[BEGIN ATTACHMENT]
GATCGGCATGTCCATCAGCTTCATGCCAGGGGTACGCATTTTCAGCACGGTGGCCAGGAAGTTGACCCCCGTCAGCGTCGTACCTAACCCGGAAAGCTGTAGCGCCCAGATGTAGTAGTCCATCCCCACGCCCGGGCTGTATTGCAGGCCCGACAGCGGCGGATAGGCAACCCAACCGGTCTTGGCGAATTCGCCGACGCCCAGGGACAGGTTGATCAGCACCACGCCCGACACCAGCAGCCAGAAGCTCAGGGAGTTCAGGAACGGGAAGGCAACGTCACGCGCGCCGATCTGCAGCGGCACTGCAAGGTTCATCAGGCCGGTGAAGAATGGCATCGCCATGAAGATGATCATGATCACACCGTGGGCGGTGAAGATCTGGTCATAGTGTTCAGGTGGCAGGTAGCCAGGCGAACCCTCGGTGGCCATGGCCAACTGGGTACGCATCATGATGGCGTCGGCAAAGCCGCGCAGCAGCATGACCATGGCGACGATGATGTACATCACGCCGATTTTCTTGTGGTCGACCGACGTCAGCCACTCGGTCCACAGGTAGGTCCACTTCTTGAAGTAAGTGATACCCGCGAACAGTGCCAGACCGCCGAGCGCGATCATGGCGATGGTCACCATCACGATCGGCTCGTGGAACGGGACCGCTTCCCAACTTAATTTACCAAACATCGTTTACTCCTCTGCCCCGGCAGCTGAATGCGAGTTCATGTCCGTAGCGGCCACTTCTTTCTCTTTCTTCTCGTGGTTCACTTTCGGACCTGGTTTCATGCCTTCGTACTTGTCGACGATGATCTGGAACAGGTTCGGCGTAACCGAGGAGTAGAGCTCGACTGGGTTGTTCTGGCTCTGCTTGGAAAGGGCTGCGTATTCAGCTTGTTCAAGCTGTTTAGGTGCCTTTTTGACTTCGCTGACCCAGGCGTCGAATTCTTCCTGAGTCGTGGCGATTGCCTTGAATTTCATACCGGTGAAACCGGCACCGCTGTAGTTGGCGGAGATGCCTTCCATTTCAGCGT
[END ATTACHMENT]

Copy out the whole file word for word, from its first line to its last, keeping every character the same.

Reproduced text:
GATCGGCATGTCCATCAGCTTCATGCCAGGGGTACGCATTTTCAGCACGGTGGCCAGGAAGTTGACCCCCGTCAGCGTCGTACCTAACCCGGAAAGCTGTAGCGCCCAGATGTAGTAGTCCATCCCCACGCCCGGGCTGTATTGCAGGCCCGACAGCGGCGGATAGGCAACCCAACCGGTCTTGGCGAATTCGCCGACGCCCAGGGACAGGTTGATCAGCACCACGCCCGACACCAGCAGCCAGAAGCTCAGGGAGTTCAGGAACGGGAAGGCAACGTCACGCGCGCCGATCTGCAGCGGCACTGCAAGGTTCATCAGGCCGGTGAAGAATGGCATCGCCATGAAGATGATCATGATCACACCGTGGGCGGTGAAGATCTGGTCATAGTGTTCAGGTGGCAGGTAGCCAGGCGAACCCTCGGTGGCCATGGCCAACTGGGTACGCATCATGATGGCGTCGGCAAAGCCGCGCAGCAGCATGACCATGGCGACGATGATGTACATCACGCCGATTTTCTTGTGGTCGACCGACGTCAGCCACTCGGTCCACAGGTAGGTCCACTTCTTGAAGTAAGTGATACCCGCGAACAGTGCCAGACCGCCGAGCGCGATCATGGCGATGGTCACCATCACGATCGGCTCGTGGAACGGGACCGCTTCCCAACTTAATTTACCAAACATCGTTTACTCCTCTGCCCCGGCAGCTGAATGCGAGTTCATGTCCGTAGCGGCCACTTCTTTCTCTTTCTTCTCGTGGTTCACTTTCGGACCTGGTTTCATGCCTTCGTACTTGTCGACGATGATCTGGAACAGGTTCGGCGTAACCGAGGAGTAGAGCTCGACTGGGTTGTTCTGGCTCTGCTTGGAAAGGGCTGCGTATTCAGCTTGTTCAAGCTGTTTAGGTGCCTTTTTGACTTCGCTGACCCAGGCGTCGAATTCTTCCTGAGTCGTGGCGATTGCCTTGAATTTCATACCGGTGAAACCGGCACCGCTGTAGTTGGCGGAGATGCCTTCCATTTCAGCGT